Facebook is teaming up with an Ottawa-based non-profit organization to teach the federal government how to combat hacking and fake stories ahead of the next election. 

Karina Gould, minister of democratic institutions, marked the two-year anniversary of the last election by announcing the partnership. 

The cooperation between politicians and tech giants comes in an era where misinformation and cyber threats are plaguing elections.  

In the last year, the American election was disrupted by the release of hacked emails from former presidential candidate Hillary Clinton and French President Emmanuel Macron's campaign was also hacked.

Facebook has released a "cyber hygiene guide" for political parties, candidates and their staff to train them how to deal with the online world. It's also setting up a hotline for people to report security breaches.

Democracy at stake

Ottawa's MediaSmarts is turning to the younger generation, teaching children about digital literacy in the world of news. 

Most children are smart when it comes to sifting out bad information, said Matthew Johnson, director of education for MediaSmarts. However, they needed guidance when that information was posted on social media.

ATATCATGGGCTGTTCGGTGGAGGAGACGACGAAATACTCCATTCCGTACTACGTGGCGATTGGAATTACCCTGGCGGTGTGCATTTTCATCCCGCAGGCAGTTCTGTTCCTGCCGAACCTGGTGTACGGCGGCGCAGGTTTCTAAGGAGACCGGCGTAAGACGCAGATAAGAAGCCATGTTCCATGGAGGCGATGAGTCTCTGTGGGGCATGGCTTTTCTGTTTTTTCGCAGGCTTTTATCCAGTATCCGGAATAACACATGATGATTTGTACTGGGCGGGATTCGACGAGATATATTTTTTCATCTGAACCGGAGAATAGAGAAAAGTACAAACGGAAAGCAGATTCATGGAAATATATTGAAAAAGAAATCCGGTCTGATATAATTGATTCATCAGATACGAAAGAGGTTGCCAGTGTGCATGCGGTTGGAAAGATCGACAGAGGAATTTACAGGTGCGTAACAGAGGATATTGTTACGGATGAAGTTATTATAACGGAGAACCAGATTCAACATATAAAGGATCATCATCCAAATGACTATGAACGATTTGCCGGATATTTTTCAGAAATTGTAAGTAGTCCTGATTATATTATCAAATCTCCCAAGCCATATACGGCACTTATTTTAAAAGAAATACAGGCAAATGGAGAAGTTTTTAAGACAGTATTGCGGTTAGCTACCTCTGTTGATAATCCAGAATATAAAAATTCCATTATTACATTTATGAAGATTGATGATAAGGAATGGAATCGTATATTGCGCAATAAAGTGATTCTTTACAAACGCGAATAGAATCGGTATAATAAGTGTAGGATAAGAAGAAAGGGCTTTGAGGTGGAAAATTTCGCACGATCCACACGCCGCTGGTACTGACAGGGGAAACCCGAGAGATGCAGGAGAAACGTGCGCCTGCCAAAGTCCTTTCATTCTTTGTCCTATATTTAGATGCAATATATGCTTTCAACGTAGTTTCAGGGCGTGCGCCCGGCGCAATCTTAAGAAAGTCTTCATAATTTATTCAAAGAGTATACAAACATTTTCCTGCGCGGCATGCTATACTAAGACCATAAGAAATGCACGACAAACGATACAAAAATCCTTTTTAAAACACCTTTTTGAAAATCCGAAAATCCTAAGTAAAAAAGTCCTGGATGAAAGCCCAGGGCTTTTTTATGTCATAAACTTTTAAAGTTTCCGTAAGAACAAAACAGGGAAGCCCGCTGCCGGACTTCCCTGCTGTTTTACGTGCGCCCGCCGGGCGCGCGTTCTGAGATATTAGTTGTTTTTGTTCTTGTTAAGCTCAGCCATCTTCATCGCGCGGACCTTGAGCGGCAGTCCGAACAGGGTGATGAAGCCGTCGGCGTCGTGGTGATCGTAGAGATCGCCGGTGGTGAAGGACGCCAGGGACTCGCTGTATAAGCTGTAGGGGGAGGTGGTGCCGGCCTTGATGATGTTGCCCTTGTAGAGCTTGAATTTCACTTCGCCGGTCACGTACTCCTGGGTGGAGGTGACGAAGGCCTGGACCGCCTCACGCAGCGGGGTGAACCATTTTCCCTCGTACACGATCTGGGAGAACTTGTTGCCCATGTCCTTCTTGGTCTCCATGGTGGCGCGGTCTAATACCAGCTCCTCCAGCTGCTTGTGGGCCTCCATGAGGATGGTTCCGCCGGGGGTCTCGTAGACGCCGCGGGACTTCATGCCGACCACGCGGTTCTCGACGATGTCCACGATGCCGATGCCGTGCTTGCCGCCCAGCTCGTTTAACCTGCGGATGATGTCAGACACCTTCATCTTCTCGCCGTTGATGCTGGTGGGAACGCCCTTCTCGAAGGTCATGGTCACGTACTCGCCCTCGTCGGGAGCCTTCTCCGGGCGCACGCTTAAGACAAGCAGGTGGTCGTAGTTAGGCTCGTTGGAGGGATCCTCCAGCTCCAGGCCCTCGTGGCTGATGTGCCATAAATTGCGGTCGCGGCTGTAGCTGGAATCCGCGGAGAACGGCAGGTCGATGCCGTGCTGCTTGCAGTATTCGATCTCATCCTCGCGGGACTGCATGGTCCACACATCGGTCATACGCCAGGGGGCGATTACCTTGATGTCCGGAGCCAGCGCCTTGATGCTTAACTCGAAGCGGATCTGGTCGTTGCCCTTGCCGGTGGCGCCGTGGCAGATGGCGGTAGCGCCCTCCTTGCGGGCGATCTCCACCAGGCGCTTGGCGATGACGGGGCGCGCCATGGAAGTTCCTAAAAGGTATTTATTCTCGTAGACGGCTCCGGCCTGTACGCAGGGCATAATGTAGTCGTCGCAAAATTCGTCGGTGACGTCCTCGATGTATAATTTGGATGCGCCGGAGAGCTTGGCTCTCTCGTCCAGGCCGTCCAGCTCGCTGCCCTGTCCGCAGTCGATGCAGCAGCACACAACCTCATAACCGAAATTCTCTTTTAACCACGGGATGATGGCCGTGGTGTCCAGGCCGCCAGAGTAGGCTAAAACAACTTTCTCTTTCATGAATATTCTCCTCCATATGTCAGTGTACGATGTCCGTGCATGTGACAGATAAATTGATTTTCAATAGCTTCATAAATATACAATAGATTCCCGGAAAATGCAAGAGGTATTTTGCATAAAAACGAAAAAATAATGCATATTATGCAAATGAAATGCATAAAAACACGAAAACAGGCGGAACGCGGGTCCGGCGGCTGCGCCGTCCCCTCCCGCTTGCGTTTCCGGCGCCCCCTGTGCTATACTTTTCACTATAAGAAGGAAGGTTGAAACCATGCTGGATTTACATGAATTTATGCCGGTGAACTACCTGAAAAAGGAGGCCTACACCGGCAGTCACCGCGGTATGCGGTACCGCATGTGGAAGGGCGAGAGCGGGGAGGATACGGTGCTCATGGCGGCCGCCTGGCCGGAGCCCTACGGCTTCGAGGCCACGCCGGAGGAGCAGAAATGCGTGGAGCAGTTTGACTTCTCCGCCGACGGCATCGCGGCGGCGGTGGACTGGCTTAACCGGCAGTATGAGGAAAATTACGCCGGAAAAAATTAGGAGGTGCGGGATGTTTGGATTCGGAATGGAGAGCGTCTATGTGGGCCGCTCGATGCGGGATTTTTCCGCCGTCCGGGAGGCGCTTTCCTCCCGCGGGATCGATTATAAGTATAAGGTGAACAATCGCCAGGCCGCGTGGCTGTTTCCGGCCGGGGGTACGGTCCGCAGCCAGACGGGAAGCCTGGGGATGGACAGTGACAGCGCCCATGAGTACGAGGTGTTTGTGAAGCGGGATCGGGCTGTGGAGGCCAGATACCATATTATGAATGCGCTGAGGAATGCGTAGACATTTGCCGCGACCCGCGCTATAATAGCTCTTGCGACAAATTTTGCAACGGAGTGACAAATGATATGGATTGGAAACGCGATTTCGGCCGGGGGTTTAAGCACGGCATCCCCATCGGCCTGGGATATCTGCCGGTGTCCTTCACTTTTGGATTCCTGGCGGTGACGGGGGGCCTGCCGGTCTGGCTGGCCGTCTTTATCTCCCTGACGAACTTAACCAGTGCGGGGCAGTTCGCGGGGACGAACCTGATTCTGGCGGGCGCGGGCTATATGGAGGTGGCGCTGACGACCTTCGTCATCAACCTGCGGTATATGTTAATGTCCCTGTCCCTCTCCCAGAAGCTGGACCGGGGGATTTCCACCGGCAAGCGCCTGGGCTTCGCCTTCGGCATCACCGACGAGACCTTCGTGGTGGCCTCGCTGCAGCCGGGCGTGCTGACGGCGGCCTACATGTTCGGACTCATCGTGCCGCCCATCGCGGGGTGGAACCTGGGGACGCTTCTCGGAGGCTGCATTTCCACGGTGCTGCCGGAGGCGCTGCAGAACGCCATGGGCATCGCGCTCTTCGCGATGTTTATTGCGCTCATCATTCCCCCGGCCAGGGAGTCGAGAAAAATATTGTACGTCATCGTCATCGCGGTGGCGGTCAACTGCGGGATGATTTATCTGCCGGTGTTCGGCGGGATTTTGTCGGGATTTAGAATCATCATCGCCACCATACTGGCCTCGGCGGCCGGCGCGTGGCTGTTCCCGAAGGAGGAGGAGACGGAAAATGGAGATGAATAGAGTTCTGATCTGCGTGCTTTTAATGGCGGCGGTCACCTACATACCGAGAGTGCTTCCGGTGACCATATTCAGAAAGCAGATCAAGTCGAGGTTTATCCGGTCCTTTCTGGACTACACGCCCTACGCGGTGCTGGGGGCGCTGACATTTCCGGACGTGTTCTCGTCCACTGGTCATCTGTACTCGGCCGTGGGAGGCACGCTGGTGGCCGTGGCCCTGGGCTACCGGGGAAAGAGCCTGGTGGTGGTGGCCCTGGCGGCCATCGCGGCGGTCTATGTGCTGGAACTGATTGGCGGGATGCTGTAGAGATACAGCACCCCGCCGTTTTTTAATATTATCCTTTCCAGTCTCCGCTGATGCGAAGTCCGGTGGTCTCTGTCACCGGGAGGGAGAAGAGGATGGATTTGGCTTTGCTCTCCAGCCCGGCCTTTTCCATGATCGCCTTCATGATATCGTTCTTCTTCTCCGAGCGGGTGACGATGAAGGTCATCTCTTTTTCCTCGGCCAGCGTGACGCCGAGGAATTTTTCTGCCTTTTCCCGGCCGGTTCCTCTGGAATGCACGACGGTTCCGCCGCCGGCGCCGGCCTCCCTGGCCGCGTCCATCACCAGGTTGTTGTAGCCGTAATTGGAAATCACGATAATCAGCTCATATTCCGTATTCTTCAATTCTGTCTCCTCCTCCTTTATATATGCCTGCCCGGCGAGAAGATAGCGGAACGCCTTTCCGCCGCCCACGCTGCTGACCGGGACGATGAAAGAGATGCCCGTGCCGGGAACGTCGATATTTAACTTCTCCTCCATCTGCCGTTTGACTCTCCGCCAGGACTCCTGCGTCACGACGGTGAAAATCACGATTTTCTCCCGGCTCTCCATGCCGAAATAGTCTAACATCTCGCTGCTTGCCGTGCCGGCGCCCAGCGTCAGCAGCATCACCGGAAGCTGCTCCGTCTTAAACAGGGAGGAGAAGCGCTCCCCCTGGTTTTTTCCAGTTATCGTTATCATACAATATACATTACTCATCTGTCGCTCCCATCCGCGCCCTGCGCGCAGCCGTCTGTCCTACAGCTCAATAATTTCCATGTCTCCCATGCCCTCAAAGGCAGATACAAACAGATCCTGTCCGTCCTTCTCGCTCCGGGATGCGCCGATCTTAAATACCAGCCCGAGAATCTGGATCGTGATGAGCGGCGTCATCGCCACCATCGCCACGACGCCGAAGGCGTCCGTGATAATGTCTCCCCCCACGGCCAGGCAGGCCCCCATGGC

"We found that almost all of them authenticated information they were seeking for school," he said. "When they found information for their own purposes … they were much much less likely to take steps to double-check."

By teaching young children how to spot fake news, getting them familiar with the online world and teaching them about how information works, Johnson said they can help combat issues of misinformation.

"It's up to each of us that when we spread information we have reason to believe it's accurate."

But now anyone can post online without requiring an editorial eye. 

"As useful a tool as [the term fake news] has been to get the word out there … it really does simplify a complex issue. There's a much lower barrier to publication. Now anyone can create a fake website … and start sending out news stories."

Though the decades-long battle won't be won in a day, educating children is a good place to start, he said.

"It's important for the health of our country, our democracy that we are receiving and sharing accurate information," Johnson said.

With files from CBC Radio's All in a Day